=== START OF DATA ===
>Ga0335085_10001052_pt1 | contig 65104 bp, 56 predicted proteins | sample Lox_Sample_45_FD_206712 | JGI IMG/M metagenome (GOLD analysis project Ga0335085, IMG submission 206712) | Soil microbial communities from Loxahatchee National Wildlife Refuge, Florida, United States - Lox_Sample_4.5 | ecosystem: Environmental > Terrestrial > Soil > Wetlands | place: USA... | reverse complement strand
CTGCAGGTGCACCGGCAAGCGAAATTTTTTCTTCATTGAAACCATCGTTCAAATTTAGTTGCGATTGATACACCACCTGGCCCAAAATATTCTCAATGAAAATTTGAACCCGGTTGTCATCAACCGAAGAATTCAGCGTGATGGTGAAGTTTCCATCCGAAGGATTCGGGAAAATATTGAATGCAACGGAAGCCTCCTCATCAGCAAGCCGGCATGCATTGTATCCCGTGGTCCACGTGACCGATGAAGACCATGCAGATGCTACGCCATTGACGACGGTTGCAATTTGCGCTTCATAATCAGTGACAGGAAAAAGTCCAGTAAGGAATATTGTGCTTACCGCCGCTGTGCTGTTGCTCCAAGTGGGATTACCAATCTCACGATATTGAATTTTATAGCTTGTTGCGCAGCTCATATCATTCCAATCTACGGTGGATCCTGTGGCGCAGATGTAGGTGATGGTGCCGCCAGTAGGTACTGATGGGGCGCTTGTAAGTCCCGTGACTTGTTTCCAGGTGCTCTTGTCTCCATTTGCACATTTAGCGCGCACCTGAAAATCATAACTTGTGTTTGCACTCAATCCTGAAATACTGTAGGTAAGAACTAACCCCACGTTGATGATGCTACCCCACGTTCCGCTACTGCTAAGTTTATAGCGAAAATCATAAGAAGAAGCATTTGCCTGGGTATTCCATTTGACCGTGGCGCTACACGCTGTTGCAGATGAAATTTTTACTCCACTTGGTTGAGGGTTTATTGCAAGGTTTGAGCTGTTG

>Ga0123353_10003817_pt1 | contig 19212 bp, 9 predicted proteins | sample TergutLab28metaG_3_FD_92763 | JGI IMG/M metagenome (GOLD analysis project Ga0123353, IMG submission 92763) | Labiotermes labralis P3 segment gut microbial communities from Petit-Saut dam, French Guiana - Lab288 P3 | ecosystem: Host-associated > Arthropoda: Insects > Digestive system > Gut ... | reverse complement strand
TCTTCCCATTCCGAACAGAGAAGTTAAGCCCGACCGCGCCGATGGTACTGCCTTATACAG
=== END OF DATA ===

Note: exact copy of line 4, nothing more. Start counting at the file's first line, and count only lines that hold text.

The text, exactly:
TCTTCCCATTCCGAACAGAGAAGTTAAGCCCGACCGCGCCGATGGTACTGCCTTATACAG